Since daybreak Felix Baumann has entered his house, fills a bucket with mud, comes out again and empties the bucket into the gutter. His wife Anna, she brushes the mud with a squeegee. In front of the entrance to their cellar, a pump connected to a generator makes a deafening noise. It is connected to a thick pipe which spits out a continuous jet of mud.

This Saturday, July 17, these two forties should have taken the road to northern Italy where they had planned to spend ten days of vacation, like every summer. Instead, they are trying to see if they can still save something in their house in Bad Neuenahr-Ahrweiler (North Rhine-Westphalia), three days after the terrible floods that ravaged this pretty town of 27,000 inhabitants. located about twenty kilometers south-west of Bonn. But the more mud they emerge, the less hope they have: “We lost everything. But at least we have life left ”, says Felix.

A little further down the same street, Mohamed – he only wants to give his first name – still struggles to realize that he survived. He was sleeping in his first floor apartment on Wednesday night when he was awakened by screaming shortly after midnight. When he got out of bed, he noticed that his feet were in the water. Panicked, he opened a window and heard his downstairs neighbor clinging to the roof of the garage of their small apartment building. “I held out my arm to him. He tried to grab it. But the water kept rising and he was washed away. “ The man had just celebrated his 70th birthday. “I don’t even know if we will find his body”, says Mohamed.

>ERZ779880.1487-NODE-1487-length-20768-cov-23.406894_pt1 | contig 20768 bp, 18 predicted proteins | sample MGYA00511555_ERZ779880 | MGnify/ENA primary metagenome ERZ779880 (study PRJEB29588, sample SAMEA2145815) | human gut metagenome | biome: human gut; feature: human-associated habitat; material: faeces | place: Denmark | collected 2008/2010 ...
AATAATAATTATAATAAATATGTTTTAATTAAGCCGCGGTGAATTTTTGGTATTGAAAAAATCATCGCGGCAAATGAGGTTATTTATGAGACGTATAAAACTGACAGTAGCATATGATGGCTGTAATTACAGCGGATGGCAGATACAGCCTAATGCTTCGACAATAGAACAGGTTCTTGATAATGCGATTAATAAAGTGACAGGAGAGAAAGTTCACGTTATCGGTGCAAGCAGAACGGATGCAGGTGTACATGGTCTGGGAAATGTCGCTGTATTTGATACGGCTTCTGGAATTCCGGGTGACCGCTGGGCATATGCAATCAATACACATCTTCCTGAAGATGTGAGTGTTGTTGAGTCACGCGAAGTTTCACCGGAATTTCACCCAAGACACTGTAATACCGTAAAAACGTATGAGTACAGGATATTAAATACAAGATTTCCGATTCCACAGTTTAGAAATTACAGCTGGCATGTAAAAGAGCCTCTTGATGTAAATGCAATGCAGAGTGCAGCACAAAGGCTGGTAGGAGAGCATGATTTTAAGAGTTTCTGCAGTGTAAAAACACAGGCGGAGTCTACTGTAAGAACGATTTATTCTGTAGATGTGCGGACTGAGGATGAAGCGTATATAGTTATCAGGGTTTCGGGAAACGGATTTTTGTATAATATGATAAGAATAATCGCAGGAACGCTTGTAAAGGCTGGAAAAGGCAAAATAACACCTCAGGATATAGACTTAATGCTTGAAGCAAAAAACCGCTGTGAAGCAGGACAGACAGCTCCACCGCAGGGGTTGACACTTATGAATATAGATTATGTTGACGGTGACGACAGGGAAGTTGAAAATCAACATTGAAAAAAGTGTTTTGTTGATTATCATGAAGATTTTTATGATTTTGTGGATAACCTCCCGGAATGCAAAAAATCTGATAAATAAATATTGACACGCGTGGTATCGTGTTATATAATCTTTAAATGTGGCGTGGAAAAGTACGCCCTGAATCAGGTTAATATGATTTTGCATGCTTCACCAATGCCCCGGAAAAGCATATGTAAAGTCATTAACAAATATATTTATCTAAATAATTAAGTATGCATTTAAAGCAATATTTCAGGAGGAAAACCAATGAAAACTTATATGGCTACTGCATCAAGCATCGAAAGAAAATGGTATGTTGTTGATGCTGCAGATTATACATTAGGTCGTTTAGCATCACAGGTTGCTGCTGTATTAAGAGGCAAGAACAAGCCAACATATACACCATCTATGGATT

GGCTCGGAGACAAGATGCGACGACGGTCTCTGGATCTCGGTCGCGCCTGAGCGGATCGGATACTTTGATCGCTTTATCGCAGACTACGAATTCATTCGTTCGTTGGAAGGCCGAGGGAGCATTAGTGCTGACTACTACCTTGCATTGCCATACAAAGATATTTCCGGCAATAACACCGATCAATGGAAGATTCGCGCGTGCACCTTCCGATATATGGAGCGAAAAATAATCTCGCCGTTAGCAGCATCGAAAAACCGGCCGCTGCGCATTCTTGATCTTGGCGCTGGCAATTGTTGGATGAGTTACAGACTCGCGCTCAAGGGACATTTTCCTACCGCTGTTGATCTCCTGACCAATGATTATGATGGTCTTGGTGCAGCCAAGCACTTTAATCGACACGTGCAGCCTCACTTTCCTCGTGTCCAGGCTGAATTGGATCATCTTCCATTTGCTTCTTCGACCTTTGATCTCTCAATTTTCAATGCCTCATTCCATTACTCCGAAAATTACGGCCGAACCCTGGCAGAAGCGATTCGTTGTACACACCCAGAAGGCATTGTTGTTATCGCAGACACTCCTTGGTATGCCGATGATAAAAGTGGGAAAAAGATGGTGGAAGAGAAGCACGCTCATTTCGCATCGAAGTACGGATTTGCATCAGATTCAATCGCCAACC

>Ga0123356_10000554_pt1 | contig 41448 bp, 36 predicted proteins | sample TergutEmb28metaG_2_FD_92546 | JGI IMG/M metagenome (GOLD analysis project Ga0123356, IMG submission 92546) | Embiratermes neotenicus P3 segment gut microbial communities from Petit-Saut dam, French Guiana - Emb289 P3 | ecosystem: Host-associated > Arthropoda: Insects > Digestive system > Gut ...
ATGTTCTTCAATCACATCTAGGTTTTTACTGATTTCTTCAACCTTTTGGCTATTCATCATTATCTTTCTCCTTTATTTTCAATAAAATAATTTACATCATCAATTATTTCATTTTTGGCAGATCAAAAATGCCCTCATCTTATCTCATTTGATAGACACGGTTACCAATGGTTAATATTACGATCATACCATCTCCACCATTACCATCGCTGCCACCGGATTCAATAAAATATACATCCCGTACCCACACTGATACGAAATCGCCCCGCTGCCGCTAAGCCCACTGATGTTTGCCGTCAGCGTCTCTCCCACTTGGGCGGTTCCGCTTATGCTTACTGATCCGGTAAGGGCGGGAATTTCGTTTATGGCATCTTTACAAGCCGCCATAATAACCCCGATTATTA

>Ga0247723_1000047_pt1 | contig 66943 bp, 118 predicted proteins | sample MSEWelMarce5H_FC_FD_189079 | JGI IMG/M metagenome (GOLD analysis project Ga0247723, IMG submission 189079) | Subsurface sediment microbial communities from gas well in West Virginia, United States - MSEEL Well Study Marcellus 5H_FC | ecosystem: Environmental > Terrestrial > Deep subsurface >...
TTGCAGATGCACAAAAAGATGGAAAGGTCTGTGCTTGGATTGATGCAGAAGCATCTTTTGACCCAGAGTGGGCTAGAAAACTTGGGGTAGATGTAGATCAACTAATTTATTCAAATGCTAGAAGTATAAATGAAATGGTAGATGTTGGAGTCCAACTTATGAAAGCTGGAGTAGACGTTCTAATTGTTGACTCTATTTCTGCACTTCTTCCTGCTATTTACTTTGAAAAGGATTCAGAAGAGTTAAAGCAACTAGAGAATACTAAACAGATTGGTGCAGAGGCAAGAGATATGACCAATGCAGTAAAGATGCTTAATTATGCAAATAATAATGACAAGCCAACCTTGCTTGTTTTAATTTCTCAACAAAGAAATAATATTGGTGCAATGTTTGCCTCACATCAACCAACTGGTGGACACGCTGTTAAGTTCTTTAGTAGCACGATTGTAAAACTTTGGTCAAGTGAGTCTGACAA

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Two days later, the water has practically withdrawn from the streets of the neighborhood. But it left its mark on the facade of the houses. The same brown line which indicates how far the Ahr has climbed during the night from Wednesday to Thursday. More than 200 meters from the usual bed of this tributary of the Rhine, the ground floors were swallowed up. Near the banks, the water sometimes rose to the second story of buildings, tearing the facades. In some places, this calm river which flows in the middle of the vine-covered hills saw its level rise by nearly eight meters in a few hours.

Roofs ripped off, sidewalks exploded

To imagine the violence of the shock, just open your eyes. On Saturday, we could still see cars perched in trees, completely shriveled or squarely cut in half. Roofs torn off. Exploded sidewalks. Collapsed pavements. Even the downtown bridge did not resist.

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